Oil futures were on track to stretch their losses into a sixth straight session on Thursday, with prices dropping as the spread of the delta variant of the coronavirus that causes COVID-19 underlines worries about the demand outlook, and as the U.S. dollar rallies.
The sell-off in oil is “well underway, with the spread of COVID in China, and elsewhere, and restrictions that have come with it largely behind the reversal in fortune,” said Craig Erlam, senior market analyst at Oanda, in a marke tupdate.
U.S. benchmark crude prices have fallen below $65 so “worse days may lie ahead,” he said. “Further support may now lie around $60 in WTI and $64 in Brent, but it could get worse if the Covid situation continues to deteriorate.”
Of course, that may depend on the Organization of the Petroleum Exporting Countries and their allies, together known as OPEC+, and “whether recent developments encourage the producers to pare back their taper ambitions in anticipation of lower demand.”
That seems “unlikely in the near-term given that oil prices remain at decent levels, despite the drop,” said Erlam.
West Texas Intermediate crude for September delivery
the global benchmark, was down $2.36, or 3.4%, at $65.87 a barrel on ICE Futures Europe.
Both WTI and Brent crude were trading at the lowest for most actively traded contracts since May.
“Besides the concerns about demand, which have already been discussed at length, the pronounced slide in base metals and the strong U.S. dollar are now weighing on prices,” said Carsten Fritsch, commodity analyst at Commerzbank, in a note.
The ICE U.S. Dollar Index
a measure of the currency against a basket of six major rivals, was up 0.3% at 93.40 after taking out its March high to trade at its loftiest level since November. A stronger dollar can be a negative for commodities priced in the currency, making them more expensive to users of other currencies.
The dollar’s rise, however, also appeared to be part of a flight-to-safety prompted by the selloff in assets perceived as risky, including stocks and commodities, after the minutes of the Federal Reserve’s July policy meeting, released Wednesday, showed “most” policy makers favored scaling back asset purchases this year.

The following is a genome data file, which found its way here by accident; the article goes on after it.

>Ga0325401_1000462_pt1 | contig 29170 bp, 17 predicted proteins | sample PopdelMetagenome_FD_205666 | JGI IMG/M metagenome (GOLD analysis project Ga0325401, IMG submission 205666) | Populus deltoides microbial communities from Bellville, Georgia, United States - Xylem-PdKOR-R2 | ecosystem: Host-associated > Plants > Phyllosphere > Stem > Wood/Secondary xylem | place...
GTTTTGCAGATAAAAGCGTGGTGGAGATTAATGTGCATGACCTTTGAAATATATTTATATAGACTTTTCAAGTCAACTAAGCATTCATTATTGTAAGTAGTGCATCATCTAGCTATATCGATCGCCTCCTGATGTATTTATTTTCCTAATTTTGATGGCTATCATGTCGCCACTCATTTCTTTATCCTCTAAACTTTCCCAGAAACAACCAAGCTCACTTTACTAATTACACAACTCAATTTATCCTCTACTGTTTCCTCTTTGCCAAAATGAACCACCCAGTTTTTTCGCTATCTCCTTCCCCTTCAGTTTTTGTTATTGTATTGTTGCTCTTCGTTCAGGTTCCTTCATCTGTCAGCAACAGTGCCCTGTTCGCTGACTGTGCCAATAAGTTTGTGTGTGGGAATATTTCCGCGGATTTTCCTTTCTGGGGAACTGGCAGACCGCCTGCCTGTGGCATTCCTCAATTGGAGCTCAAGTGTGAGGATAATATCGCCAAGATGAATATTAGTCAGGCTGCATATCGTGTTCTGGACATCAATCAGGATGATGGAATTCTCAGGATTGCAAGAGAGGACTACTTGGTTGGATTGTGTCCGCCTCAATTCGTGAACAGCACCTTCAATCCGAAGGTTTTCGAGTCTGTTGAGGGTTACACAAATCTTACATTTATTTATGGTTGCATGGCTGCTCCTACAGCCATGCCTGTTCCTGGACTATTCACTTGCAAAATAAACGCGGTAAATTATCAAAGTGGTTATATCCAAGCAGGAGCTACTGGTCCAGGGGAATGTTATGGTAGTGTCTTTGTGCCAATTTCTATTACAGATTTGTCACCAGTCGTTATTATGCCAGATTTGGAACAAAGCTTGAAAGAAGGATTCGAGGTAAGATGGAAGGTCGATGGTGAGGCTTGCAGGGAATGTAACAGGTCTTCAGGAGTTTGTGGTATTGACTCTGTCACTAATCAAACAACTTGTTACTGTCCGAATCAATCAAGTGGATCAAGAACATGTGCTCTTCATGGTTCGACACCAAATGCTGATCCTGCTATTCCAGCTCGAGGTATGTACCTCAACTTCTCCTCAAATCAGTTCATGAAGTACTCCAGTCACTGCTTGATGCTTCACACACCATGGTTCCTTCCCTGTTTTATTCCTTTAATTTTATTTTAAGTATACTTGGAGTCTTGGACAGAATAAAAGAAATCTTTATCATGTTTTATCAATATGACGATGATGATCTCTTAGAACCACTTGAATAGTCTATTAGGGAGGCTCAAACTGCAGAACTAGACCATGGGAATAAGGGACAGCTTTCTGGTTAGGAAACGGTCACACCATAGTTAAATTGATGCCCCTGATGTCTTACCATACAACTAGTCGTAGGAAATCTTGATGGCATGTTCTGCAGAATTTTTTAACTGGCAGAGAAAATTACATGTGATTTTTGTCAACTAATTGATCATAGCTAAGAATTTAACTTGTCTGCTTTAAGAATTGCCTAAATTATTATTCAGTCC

In particular, some analysts have argued that the move toward tapering bond purchases comes as worries mount over the potential hit to economic growth from the spread of the delta variant.
Data from the U.S. Energy Information Administration on Wednesday showing a fall in gasoline demand may also be hanging over the market. “Though the summer driving season still has three weeks to go, it is already clear that it will not meet the high expectations,” Fritsch said.
The steep rise in new coronavirus cases in the U.S. also makes any positive surprise unlikely in the next few weeks, “because many people will probably opt not to travel for fear of catching the virus,” he said.
The number of U.S. cases of COVID-19 reported Wednesday rose to 140,893, up 47% from two weeks ago, while the daily average for deaths rose to 809, up 97% from two weeks ago and the highest seen since early April, according to a New York Times tracker.
September natural gas
traded at $3.78 per million British thermal units, down 2%.
The EIA said Thursday that domestic supplies of natural gas rose by 46 billion cubic feet for the week ended Aug. 13. On average, analysts forecast an increase of 35 billion cubic feet, according to a poll conducted by S&P Global Platts.
The EIA said the data, however, included an adjustment to the week’s total to account for a reclassification of some gas stocks from base gas to working gas. Working gas is the volume of gas available in the market. The implied flow for the week is an increase of 42 bcf to working gas stocks, the EIA said.